• 200. Berry, 604 F2d at 226–27.
  • 201. MPC § 212.1 (ALI 1962).
  • 202. Model Penal Code: Tentative Draft No 11 14 (ALI Apr 27, 1960).
  • 203. Id at 16.
  • 204. Id.
  • 205. See Oxford English Dictionary “vicinity,” online at http://www.oed.com/view/Entry/223177 (visited Oct 27, 2018) (Perma archive unavailable) (defining “vicinity” as “[t]he state, character, or quality of being near in space”).
  • 206. Sanchez, 782 F Supp at 97.
  • 207. See Daniels, 459 P2d at 229–30.
  • 208. 820 F2d 635 (3d Cir 1987).
  • 209. Id at 640.
  • 210. Id at 638.
  • 211. Id.
  • 212. Virgin Islands v Ventura, 775 F2d 92, 94–98 (3d Cir 1985) (emphasis added).
  • 213. See Archuleta, 865 F3d at 1288 (adopting the definition of position); Hawkins, 87 F3d at 727 (adopting a similar definition of point); Whatley, 719 F3d at 1222 (concluding, consistent with an adoption of the “place” definition, that “[t]he ordinary meaning of the term ‘different location’ would not apply to each individual office or room in a local branch of a bank”).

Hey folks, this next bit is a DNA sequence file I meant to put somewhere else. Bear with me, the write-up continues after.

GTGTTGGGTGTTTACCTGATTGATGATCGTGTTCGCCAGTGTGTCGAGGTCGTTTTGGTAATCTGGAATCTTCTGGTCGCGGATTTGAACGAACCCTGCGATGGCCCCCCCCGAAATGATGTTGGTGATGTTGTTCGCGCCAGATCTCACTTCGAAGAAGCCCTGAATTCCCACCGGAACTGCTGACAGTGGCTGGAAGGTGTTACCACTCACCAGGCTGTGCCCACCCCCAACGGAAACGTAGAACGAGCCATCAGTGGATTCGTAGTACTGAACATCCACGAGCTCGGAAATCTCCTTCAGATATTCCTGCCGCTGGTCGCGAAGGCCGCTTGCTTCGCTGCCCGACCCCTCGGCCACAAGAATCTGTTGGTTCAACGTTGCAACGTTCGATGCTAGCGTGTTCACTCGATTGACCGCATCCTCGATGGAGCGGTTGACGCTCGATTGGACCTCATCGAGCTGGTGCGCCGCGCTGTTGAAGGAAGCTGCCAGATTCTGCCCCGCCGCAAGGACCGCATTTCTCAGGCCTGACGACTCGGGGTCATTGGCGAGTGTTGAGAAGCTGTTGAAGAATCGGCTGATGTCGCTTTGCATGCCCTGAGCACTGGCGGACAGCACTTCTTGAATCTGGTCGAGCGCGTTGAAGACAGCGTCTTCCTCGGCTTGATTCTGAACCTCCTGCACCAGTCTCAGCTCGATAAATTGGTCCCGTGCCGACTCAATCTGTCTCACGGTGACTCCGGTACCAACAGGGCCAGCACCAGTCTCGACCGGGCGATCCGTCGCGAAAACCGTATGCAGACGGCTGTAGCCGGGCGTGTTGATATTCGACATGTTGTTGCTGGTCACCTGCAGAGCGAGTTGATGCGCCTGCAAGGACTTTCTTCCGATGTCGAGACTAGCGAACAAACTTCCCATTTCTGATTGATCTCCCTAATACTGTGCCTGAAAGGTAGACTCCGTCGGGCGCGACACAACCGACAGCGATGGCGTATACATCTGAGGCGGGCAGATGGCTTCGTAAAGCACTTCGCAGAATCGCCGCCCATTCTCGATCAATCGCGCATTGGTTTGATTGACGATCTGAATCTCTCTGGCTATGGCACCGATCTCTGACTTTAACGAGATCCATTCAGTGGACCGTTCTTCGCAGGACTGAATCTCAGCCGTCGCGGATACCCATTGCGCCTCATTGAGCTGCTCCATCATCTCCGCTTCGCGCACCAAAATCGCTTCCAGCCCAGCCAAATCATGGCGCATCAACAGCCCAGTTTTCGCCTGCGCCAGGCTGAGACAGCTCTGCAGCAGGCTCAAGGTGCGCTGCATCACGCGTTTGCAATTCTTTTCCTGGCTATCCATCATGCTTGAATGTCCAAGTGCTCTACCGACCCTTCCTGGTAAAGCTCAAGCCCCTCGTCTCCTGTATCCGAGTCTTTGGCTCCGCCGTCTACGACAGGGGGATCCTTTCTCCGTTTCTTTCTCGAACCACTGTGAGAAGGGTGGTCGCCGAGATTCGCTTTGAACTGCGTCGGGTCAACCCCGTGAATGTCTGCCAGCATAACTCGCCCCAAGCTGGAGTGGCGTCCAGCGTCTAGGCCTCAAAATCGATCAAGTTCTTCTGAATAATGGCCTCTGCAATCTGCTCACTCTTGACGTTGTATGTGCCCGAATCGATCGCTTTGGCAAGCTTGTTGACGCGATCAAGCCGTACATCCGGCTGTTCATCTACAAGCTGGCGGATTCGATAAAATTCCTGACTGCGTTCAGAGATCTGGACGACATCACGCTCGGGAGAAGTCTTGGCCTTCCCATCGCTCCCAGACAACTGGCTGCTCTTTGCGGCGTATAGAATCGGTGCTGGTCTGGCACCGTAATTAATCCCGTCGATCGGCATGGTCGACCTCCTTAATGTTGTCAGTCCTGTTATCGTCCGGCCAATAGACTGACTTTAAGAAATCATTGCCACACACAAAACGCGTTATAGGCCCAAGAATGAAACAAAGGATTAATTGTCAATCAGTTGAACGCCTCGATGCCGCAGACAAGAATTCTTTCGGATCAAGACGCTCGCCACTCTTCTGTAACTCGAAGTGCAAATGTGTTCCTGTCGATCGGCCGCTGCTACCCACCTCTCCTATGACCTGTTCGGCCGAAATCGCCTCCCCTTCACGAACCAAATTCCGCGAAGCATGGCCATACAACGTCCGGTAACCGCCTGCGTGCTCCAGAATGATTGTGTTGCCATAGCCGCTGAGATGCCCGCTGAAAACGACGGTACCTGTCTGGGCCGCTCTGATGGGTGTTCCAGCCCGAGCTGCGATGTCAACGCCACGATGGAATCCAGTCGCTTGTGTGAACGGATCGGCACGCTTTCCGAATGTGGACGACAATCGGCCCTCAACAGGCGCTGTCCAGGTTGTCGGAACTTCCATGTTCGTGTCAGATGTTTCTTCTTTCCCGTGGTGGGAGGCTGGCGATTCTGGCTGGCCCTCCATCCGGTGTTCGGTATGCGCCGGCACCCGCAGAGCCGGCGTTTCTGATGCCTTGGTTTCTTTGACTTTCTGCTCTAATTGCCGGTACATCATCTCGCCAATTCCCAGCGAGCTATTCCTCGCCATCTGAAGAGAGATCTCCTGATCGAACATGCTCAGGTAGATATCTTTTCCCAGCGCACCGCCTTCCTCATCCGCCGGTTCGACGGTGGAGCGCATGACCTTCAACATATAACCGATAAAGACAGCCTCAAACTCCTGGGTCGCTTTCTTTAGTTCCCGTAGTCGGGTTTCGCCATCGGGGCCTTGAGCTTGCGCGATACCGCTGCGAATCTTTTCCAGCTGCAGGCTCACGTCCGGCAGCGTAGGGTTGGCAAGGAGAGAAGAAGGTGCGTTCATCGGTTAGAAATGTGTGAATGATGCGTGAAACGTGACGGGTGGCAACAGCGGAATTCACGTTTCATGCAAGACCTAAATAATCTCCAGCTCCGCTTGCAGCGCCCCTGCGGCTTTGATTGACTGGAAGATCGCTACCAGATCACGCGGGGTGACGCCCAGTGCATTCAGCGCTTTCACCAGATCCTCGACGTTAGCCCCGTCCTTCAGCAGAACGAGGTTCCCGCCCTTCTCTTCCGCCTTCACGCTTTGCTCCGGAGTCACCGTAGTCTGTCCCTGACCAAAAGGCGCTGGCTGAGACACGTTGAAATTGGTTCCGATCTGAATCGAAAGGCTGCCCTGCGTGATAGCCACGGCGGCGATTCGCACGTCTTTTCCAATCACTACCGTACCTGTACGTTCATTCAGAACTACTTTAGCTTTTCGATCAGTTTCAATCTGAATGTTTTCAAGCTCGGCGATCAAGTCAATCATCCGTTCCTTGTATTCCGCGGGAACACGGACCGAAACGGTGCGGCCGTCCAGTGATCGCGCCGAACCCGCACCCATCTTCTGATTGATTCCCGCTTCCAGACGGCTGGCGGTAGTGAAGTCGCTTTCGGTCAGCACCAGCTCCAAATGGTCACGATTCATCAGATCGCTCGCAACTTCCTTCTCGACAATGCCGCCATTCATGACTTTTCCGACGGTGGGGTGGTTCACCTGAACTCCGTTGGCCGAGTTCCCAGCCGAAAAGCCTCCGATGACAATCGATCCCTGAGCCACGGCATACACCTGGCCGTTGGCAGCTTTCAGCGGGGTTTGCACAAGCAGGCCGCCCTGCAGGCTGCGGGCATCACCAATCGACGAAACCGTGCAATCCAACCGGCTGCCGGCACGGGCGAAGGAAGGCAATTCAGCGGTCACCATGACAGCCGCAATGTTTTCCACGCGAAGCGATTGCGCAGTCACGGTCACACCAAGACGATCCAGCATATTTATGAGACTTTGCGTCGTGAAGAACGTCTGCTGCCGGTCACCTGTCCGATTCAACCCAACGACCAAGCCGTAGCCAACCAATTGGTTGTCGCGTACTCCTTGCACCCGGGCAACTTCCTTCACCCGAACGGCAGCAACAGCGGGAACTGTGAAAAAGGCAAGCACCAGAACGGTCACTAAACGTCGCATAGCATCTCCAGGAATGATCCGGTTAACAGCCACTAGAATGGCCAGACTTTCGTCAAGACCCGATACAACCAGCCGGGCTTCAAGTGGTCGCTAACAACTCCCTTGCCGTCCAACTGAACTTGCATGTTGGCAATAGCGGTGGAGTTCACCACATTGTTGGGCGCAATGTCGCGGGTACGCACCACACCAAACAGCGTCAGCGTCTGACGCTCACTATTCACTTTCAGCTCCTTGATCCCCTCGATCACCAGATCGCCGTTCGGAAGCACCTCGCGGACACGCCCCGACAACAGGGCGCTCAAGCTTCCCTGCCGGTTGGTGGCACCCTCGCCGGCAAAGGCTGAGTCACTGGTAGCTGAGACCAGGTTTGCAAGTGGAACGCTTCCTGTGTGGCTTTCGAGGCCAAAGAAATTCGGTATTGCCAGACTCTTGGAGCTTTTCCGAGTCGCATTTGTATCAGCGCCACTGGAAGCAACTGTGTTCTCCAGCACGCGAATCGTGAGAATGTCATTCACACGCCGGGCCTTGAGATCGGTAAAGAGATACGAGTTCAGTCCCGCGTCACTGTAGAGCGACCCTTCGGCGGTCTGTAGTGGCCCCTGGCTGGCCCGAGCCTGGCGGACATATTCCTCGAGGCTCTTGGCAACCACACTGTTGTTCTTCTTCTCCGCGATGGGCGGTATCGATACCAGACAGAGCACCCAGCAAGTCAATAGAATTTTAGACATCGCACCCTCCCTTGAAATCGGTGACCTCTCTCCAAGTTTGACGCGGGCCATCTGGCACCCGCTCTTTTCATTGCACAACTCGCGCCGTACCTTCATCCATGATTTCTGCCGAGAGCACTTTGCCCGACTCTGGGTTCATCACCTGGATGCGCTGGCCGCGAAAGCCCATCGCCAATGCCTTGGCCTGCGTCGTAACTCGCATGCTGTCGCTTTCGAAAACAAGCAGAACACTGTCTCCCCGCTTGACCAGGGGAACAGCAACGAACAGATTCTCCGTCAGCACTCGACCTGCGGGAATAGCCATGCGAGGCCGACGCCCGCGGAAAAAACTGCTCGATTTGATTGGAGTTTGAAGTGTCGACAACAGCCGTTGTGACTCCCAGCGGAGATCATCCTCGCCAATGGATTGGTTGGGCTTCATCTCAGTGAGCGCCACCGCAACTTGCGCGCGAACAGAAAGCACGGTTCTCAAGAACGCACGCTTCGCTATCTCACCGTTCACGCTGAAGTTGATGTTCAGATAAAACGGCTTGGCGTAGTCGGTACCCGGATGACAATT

• 214. See Archuleta, 865 F3d at 1287–88 (discussing definitions of location, position, and place).
  • 215. Oxford English Dictionary “position,” online at http://www.oed.com/view/
    Entry/148314 (visited Oct 27, 2018) (Perma archive unavailable) (defining “position” as “[a] place in which a person, thing, etc., is located or has been put”).
  • 216. Oxford English Dictionary “place,” online at http://www.oed.com/view/Entry/144864 (visited Oct 27, 2018) (Perma archive unavailable) (defining “place” as “[a] building, establishment, or area devoted to a particular purpose”).
  • 217. Hawkins, 87 F3d at 727 (quotation marks omitted); Osborne, 514 F3d at 389 (quotation marks omitted).
  • 218. See Alexander T. Aleinikoff, Updating Statutory Interpretation, 87 Mich L Rev 20, 35 (1988) (“The Legal Process makes clear that the adjudicator is not simply charged with analyzing the case in light of the particular purpose behind a particular statute. . . . The job of the adjudicator is to fit the statute and its application into an ongoing, coherent legal system.”).
  • 219. Reynos, 680 F3d at 290.
  • 220. See, for example, People v Brown, 523 P2d 226, 229 (Cal 1974) (“Defendant [ ] dragged and pulled the victim out the back door to the side of the house for a distance estimated to be not greater than 75 feet. . . . The asportation of the victim within her house and for a brief distance outside the house must be regarded as trivial.”).
  • 221. See note 216 and accompanying text.
  • 222. See Reynos, 680 F3d at 290 (“Of course, the smaller the space, the more difficult it is to find a change in location. But, even then, the smallest of areas still may contain different locations: a judge’s private office may have a location containing a desk and computer that is separate and distinct from a location containing a conference table and chairs.”).